How and when you harvest your herbs depends on how you plan to use them. In general, you should harvest your herbs early in the morning after the dew has dried. This is when their flavor or essential oils are at their peak.
Annual herbs can be harvested any time up to your first frost. You should stop harvesting your woody perennial herbs about a month before your first frost. Harvesting is similar to pruning and stimulates growth. New growth needs time to mature or harden. Otherwise it will be too weak and may not survive the winter.
You should wait to harvest leaves from your plants until they have enough to sustain growth. Once you begin harvesting, you can remove up to 75% of the leaves at one time. Leaves should be harvested before the plant flowers or very often the taste will become bitter. You can prevent flowering by removing buds before they open. Basil is a good example of this. You must be vigilant all season and remove any buds that appear if you wish to harvest basil leaves all summer.
Bay Laurel (Laurus nobilis) Bay laurel is a tree that grows 30’ to 60’ tall and is hardy in zones 8 through 10. Most of us grow bay laurel in containers. Container grown bay should be kept pruned to 6’ maximum. You can begin harvesting leaves when your tree is 2’ tall. Once it has attained this height, you can harvest the leaves any time of year. Most of us must bring our bay laurels indoors during the winter, so it will continue growing and producing leaves all year and we can harvest all year. Always harvest the largest leaves. They contain more of the essential oil (eucalyptol) that gives the leaves their distinctive flavor. The leaves need to be dried before use. Fresh leaves are very bitter.
Lemongrass (Cymbopogon citratus) Lemongrass is a tropical grass that is used in Asian cooking. It can be grown in a container and brought indoors during the winter or it can be grown in your garden as an annual. It is only winter hardy through zone 9. If grown in a container, you can harvest leaves year-round but if you are growing it in your garden, you can harvest leaves until it dies after the first frost. Stalks should be ¼” to ½” thick and cut at ground level. You can use them fresh or freeze them up to 6 months. Lemongrass can also be dried and used in herbal tea.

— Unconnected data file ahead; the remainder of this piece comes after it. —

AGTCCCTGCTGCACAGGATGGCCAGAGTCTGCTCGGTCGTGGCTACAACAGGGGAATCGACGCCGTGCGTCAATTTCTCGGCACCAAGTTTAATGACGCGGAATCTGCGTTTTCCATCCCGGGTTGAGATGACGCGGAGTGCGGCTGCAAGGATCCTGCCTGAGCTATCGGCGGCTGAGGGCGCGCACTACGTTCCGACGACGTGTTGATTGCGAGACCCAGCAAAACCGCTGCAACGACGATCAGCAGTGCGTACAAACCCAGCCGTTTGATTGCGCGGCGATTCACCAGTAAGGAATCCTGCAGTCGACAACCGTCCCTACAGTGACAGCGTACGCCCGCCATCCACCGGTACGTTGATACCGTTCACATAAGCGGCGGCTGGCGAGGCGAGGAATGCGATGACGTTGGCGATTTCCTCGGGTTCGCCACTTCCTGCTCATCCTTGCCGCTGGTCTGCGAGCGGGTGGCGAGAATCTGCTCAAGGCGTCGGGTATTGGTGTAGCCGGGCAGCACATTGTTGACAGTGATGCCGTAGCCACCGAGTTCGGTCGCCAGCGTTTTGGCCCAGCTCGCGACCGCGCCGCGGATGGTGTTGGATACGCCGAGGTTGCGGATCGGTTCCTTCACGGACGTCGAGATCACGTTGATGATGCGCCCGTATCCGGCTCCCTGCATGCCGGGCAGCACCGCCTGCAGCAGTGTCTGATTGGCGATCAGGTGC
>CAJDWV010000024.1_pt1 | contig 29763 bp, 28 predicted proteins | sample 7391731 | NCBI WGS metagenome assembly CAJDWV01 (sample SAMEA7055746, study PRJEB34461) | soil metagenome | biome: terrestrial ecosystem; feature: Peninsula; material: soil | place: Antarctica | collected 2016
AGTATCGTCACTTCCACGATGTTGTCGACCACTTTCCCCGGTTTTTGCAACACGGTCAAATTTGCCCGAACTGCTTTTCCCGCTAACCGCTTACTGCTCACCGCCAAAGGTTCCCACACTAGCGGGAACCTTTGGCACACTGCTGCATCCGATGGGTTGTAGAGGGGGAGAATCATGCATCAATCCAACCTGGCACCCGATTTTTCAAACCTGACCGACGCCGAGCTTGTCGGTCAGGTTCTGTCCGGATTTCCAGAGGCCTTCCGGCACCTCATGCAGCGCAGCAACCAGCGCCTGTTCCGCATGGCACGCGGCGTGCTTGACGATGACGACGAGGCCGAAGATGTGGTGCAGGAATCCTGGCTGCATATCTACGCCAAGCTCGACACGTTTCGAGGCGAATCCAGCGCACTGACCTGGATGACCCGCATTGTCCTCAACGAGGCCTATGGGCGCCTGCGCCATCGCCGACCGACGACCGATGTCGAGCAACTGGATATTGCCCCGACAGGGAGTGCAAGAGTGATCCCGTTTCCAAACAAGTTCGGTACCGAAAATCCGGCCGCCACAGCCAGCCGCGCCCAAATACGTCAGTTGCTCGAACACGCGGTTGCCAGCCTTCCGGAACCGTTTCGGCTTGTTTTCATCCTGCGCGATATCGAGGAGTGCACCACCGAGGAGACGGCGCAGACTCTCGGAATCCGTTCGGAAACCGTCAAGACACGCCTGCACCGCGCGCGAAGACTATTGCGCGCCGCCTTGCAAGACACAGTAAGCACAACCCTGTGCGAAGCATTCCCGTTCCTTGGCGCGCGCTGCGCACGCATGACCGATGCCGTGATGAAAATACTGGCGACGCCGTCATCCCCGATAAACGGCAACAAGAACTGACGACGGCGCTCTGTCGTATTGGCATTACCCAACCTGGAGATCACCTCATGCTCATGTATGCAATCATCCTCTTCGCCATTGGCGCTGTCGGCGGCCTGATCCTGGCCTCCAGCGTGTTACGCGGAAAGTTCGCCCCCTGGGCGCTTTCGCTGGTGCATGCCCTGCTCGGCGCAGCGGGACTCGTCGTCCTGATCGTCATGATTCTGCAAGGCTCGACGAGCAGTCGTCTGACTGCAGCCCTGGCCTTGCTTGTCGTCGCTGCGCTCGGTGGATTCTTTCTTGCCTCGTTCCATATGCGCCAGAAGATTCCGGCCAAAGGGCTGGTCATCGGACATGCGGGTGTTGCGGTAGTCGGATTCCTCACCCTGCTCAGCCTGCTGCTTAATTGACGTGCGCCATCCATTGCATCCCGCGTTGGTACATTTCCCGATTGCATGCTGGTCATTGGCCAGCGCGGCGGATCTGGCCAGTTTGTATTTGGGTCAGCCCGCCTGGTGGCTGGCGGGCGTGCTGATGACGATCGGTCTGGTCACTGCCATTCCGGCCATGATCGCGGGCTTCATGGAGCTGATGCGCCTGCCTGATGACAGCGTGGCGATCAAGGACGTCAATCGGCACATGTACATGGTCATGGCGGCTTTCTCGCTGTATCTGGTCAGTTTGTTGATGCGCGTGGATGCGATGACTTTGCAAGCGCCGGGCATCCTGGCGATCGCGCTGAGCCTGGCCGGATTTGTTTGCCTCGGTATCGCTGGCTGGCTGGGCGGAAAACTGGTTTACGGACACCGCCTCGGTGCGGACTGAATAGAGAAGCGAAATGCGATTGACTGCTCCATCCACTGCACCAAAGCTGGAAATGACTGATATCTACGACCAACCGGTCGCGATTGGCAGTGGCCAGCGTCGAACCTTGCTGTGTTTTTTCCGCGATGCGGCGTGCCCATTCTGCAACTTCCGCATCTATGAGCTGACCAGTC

Oregano (Origanum vulgare) Oregano is a perennial herb that is hardy in zones 5 through 8 depending on the variety. It dies to the ground in the winter. Although it is possible to harvest leaves from your oregano plant during the growing season, oregano provides you with two full harvests each year. The first harvest should be made before it flowers. Like basil, if allowed to flower, oregano will become very bitter. As soon as you see buds forming (end of May/beginning of June), cut your plant down to the ground. New growth will appear within 2 to 3 weeks. It will continue to grow until killed by the first hard frost. Be sure to harvest your oregano before the frost, cutting the entire plant down to the ground again. New growth will appear the following spring.
Parsley (Petroselinum crispum) Parsley is a very hardy biennial in zones 3 through 9. When harvesting your parsley, cut the outer stems first, leaving the inner ones to mature. If you are not using your parsley harvest immediately, you can keep it fresh by placing it in a glass of water and storing it in your refrigerator.
If you are harvesting herbs flowers for flavor or scent, you should do it before they actually bloom. Herb flowers have their highest concentration of essential oils when the buds form. That concentration falls as the buds open.
On the other hand, if you want to harvest herb flowers to dry for use in flower arrangements or crafts, you should harvest them after the buds have started to open but before they are fully open.